- Contingency plan if the device fails.
Note: There is no requirement that staff be trained on the actual use of a personal infusion device as the intent is that the patient is responsible for managing the device. The organization determines any staff training or competency requirements.
Conducting a risk assessment. When developing policies and procedures around self-administration of medications via an infusion device, organizations may find it helpful to conduct a risk assessment to identify risks associated with various options being considered.
A proactive risk assessment examines a process in detail including sequencing of events, actual and potential risks, and failure or points of vulnerability and that prioritizes, through a logical process, areas for improvement or mitigation based on the actual or potential impact (that is, criticality) of care, treatment, or services provided.
- An area of risk that organizations may consider when conducting a risk assessment should be whether use of these devices are permitted during high-risk or invasive procedures, such as surgical cases, interventional procedures, or imaging studies.
- Specific to surgical cases, the American Association of Nurse Anesthetists reports that continuation of the patients own personal insulin pump has been reported as a safe and more consistent method to maintain the blood glucose level over other means of insulin administration.2
- During an imaging study, organizations would be required to follow the manufacturer’s instructions for use on how to manage personal devices when an MRI, CT or other imaging studies are performed. Therefore, evaluating these areas as part of a risk assessment can reduce the potential for adverse patient outcomes.
Note: The introductory section of the Leadership (LD) chapter of The Joint Commission accreditation manuals provides an example of a proactive risk assessment model that an organization may use. However, this specific approach is not mandated as there are other risk assessment tools available that may better meet the needs of the organization. Other examples may include a root cause analysis, failure mode and effect analysis, plan/do/check/act process, or combinations and variations of these.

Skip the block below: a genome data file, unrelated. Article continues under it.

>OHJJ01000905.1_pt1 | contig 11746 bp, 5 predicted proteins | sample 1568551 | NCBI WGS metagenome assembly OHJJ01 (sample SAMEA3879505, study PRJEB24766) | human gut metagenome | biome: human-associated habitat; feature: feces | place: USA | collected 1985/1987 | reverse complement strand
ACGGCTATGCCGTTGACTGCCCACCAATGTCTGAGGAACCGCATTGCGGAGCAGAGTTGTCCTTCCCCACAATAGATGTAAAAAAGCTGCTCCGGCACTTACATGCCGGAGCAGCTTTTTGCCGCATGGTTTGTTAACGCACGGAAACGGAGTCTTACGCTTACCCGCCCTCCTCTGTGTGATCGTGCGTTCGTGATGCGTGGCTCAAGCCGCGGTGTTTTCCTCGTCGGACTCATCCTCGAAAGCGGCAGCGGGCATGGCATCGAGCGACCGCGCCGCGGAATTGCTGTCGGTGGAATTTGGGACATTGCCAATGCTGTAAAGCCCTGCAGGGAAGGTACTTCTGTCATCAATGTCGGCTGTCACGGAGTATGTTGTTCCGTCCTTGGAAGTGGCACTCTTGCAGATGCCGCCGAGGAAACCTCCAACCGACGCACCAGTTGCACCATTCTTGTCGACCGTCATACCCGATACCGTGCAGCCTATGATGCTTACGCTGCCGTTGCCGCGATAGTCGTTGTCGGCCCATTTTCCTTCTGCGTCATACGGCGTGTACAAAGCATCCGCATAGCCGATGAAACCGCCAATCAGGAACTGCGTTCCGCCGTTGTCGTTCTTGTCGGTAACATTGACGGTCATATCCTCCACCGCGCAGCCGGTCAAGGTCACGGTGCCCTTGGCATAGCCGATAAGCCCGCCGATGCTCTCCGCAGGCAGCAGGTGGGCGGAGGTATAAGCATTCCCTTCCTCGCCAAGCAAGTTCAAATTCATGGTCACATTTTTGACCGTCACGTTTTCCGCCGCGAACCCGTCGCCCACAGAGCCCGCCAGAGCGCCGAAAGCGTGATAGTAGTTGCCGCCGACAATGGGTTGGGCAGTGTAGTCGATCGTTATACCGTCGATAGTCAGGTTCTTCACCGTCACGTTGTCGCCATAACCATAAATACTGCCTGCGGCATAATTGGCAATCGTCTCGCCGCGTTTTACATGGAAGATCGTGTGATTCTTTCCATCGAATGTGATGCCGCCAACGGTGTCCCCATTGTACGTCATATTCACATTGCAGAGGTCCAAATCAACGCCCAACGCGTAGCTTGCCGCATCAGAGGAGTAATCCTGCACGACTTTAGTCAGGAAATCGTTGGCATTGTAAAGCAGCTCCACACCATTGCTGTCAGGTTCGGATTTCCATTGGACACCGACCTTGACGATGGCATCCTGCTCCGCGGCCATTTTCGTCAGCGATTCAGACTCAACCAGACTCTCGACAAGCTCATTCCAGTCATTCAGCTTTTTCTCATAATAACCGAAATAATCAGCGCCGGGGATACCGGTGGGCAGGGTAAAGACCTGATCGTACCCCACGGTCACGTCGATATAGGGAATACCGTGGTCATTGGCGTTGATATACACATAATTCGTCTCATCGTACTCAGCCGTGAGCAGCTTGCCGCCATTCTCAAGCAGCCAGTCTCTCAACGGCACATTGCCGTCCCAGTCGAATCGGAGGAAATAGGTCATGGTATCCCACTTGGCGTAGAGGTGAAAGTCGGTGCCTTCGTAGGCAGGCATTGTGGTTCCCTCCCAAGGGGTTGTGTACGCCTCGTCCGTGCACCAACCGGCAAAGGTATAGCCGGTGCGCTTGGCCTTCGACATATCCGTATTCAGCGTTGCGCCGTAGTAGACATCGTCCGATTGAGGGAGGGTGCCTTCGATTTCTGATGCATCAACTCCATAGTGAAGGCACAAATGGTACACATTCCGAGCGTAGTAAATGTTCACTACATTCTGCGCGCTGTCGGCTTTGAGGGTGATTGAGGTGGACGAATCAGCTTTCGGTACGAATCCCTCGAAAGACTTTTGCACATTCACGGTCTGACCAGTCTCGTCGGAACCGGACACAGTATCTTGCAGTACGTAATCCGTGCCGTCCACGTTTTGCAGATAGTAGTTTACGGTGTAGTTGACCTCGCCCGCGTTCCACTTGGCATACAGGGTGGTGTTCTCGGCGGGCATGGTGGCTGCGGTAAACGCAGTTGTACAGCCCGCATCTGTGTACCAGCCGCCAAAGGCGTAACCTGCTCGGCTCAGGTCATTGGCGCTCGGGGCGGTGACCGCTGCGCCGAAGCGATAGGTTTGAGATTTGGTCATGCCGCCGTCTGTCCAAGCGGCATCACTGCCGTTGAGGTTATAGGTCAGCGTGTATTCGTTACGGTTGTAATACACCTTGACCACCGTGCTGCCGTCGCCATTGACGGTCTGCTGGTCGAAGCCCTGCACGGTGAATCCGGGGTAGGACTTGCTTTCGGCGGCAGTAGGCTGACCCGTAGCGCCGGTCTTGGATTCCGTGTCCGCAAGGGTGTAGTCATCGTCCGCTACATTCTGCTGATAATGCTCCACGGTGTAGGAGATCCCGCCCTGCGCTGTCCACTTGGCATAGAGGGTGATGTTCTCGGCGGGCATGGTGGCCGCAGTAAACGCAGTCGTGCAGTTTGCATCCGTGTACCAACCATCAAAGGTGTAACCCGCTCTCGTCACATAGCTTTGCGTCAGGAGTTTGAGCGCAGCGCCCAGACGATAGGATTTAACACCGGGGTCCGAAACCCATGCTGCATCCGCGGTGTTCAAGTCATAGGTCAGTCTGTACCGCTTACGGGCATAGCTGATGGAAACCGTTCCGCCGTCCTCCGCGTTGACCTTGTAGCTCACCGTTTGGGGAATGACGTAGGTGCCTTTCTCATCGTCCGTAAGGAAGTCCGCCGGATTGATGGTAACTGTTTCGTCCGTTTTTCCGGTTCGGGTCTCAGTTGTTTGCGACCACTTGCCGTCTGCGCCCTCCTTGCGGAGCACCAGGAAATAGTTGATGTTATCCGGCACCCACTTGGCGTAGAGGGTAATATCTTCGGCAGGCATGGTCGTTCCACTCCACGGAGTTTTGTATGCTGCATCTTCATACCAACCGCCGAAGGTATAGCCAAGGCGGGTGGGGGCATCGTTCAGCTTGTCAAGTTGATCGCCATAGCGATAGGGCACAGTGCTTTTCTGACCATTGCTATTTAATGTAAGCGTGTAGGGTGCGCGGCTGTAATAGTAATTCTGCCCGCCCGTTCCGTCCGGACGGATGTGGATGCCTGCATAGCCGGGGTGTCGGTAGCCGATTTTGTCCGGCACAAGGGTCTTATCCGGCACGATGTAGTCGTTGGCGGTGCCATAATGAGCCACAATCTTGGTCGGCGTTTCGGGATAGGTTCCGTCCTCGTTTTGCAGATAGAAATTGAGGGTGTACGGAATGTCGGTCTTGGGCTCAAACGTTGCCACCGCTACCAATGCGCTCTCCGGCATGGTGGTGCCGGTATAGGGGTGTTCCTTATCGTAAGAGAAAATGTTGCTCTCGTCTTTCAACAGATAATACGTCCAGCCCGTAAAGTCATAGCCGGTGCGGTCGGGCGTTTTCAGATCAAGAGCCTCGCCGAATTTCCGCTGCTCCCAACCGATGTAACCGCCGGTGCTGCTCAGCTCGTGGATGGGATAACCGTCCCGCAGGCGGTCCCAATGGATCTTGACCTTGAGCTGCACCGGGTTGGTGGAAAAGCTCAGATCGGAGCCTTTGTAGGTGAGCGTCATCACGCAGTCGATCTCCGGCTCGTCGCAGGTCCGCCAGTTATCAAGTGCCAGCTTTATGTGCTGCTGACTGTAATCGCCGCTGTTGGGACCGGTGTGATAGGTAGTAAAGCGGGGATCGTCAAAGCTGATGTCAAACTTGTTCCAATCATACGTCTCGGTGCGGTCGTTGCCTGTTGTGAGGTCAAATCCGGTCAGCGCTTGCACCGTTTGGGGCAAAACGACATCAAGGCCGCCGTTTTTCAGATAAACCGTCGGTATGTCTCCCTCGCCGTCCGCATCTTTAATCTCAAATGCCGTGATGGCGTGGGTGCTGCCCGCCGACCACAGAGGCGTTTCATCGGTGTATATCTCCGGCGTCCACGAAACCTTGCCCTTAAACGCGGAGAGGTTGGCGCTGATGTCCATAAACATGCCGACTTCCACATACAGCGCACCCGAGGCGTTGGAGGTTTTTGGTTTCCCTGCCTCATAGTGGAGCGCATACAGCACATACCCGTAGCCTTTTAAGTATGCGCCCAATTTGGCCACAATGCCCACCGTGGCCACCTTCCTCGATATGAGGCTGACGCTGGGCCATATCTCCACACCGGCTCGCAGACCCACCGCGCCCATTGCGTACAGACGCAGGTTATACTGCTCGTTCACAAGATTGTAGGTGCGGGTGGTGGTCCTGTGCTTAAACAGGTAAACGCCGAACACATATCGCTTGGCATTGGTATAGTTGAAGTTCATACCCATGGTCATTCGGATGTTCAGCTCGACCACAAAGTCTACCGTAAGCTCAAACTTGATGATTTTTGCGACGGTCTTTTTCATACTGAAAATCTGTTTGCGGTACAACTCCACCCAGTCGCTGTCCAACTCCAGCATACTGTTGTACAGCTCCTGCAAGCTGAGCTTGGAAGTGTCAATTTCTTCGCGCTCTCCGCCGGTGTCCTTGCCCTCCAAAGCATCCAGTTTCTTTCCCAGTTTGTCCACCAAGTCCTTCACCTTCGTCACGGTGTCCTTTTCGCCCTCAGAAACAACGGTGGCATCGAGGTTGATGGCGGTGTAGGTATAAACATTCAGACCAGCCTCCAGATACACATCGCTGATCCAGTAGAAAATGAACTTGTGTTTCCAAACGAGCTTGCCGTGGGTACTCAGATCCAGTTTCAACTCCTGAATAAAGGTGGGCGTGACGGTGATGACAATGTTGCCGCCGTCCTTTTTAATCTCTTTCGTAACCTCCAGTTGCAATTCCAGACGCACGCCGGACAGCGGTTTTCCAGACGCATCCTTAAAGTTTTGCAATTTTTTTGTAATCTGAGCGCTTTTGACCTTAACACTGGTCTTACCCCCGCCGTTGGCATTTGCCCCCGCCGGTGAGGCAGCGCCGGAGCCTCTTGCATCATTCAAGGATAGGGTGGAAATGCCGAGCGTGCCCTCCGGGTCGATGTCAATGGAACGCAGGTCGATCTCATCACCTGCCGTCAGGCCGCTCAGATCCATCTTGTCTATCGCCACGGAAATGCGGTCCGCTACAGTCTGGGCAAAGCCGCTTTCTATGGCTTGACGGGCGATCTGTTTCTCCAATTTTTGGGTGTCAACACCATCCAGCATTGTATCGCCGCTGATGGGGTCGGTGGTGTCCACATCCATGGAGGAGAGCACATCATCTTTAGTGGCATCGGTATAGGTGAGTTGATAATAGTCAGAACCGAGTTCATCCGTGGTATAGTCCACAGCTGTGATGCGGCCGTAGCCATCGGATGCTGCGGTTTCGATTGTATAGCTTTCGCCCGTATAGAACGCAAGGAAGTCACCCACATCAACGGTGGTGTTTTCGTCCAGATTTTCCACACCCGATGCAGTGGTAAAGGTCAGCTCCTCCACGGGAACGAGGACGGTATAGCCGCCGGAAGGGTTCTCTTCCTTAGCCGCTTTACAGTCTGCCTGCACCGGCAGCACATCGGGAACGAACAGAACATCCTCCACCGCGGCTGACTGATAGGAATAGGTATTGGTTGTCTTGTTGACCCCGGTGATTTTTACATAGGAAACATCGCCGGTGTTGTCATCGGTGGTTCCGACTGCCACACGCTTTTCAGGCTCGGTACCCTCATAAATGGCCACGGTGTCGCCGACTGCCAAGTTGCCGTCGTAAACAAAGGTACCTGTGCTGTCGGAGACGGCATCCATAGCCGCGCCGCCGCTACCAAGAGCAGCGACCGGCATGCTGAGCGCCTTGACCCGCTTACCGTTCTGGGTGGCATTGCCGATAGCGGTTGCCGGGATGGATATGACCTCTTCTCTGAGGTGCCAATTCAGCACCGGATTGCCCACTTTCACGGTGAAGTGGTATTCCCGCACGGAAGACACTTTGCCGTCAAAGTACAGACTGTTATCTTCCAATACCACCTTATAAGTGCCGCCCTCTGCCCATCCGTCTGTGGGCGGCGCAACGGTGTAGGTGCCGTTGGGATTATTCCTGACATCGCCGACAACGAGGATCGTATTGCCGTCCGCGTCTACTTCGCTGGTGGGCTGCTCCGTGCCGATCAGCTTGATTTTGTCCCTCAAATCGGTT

1. Centers for Disease Control and Prevention. Diabetes webpage. CDC National Diabetes Statistics Report, 2020.
2. Rotruck S, Suszan L, Vigersky R, et al. Should Continuous Subcutaneous Insulin Infusion (CSII) Pumps Be Used During the Perioperative Period? Development of a Clinical Decision Algorithm. AANA Journal, 2018;86(3).
American Diabetes Association: Umpierrez GE and Klonoff DC. Diabetes Technology Update: Use of Insulin Pumps and Continuous Glucose Monitoring in the Hospital. Diabetes Care, 2018;4(8):1579-1589.
Association of Diabetes Care & Education Specialists: Continuous Subcutaneous Insulin Infusion (CSII) Without and With Sensor Integration, reviewed by the Professional Practice Committee, Updated March 2021. Includes recommendations for hospital insulin pump policy content.
Centers for Disease Control & Prevention: National Diabetes Statistics Report, 2020
U.S. Food & Drug Administration
- Interference between CT and Electronic Medical Devices website. Feb. 26, 2018.
- FDA: Caution with Implantable Infusion Pumps in MRI Setting. Jan. 11, 2017.
Note: This is not an all-inclusive list.